Reducing your bill using data to call abroad
With so many companies offering free calling services for iPhone users it's quite easy to get confused. Some like Skype and Viber should already be household names for any smartphone users really. The question is, how do they fare against the competition?
Voice and video call services come in every flavour. While some are completely free, others include paid-for content in the form of international minutes as in-app-purchases. These also range in quality, regardless of how good your Wi-Fi or cellular network connection is. And of course, they're more or less efficient using data, meaning the right choice of app can save you some money in your cellular network data plan.
Being one of the first to support voice, video conference and chats on PCs, Skype is the reference voice over internet (VoIP) services. iPhone users have seen the early efforts to bring those free calls to the platform slowly. Nowadays with version 4.2 users can enjoy certain level of backgrounding — allowing your account to be online at any time and receive calls normally with a notification.
The positive points are the video support, option to call landline and mobile numbers using Skype credit as well as traditional SMS.
Apple's own videoconferencing solution comes already installed on iOS devices and new Macs. Perhaps for having to login using your Apple ID, the adoption of this perfectly good service has been very very slow. This has been addressed recently by allowing people to associate their mobile numbers, but this option not so obvious unless you tinker with the settings.
FaceTime's strong points are the best video quality on mobiles out there and not having to login or activate the app to use it. As long as you have network connection you'll be able to receive a call, which saves a lot of "preparation time" you get with other services.
If WhatsApp is the king of the free SMS, Viber has enjoyed similar hype for free calls. Integrating with your contact list on your iPhone, Viber only requires you to sign up using your mobile number, no username or account password required.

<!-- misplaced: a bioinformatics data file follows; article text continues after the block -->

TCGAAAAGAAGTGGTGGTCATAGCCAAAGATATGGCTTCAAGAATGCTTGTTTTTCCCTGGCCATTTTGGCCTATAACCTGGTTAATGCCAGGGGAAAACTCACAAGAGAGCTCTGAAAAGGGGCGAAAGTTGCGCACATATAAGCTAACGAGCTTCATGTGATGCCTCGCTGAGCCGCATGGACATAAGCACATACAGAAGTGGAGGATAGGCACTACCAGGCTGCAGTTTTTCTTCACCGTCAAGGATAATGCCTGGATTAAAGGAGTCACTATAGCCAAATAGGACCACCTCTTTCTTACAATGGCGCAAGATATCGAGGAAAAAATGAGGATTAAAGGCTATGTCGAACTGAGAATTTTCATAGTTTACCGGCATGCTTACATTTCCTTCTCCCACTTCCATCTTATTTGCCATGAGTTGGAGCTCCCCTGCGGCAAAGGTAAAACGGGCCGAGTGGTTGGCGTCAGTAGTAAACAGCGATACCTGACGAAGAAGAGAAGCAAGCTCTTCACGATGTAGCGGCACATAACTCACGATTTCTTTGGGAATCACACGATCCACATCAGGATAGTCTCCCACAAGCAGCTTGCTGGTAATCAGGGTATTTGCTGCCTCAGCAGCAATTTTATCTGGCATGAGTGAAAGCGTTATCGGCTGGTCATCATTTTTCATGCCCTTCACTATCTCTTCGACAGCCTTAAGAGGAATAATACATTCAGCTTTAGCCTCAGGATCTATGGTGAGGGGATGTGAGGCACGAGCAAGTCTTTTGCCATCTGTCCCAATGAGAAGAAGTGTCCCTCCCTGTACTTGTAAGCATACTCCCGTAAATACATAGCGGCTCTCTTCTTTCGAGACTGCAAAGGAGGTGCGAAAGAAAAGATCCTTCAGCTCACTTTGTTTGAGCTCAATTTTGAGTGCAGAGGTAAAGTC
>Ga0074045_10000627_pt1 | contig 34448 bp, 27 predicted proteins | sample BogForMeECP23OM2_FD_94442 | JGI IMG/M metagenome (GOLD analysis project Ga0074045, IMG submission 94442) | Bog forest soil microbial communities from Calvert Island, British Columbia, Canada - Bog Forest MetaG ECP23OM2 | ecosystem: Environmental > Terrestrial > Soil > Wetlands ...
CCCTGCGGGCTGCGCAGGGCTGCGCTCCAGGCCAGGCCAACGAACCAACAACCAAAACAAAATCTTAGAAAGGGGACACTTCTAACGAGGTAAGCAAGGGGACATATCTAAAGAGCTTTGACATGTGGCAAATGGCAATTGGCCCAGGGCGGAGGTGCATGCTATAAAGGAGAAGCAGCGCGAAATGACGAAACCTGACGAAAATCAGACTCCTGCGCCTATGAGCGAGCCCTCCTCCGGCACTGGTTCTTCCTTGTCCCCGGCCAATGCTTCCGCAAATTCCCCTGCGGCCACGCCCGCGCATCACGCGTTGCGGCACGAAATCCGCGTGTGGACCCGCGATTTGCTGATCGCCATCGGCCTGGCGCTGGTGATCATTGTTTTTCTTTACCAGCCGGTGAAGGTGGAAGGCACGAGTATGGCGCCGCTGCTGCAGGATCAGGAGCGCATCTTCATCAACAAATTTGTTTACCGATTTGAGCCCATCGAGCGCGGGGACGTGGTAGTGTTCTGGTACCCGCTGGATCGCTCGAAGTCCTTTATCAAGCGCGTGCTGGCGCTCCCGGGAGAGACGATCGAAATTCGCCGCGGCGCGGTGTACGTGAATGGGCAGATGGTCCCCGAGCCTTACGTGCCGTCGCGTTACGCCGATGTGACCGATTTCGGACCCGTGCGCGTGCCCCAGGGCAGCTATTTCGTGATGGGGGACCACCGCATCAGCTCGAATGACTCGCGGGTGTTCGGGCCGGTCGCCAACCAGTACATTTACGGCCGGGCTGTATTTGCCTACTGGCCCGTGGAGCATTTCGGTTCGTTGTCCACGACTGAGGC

Viber's killer feature is showing you which contacts have installed the app already, saving you the effort to exchange usernames, invitations or emails to get it working.
One recent discovery that is winning a young following around the world. Thanks to its refined user interface and quirky features such as emoji, chat stickers and mini homepage with status updates, Line is grabbing attention from hardcore WhatsApp users. As part of its offering, the service by Naver Japan also includes voice calls.
Line uses a verification code to recognise your mobile number and cross-check it against your contacts. I didn't have any issue with it, arriving in a matter of seconds. For the time being, Line's user base is still minuscule in Europe so you'll be lucky to find more than a handful of your friends using it.
If these four apps aren't enough, there are plenty of services offering free VoIP calls within its members. Apps like Tango, Rebtel, Foo, Truphone or Fring combine a paid model for regular destinations including some free offering for users of the same network. I cannot recommend anything in particular of this lot, as I rely on the four apps mentioned above. I'll keep an eye to see if any takes off, but for the time being I'm sticking with the popular ones where there's more change to find your contacts and avoid asking people to install an specific app.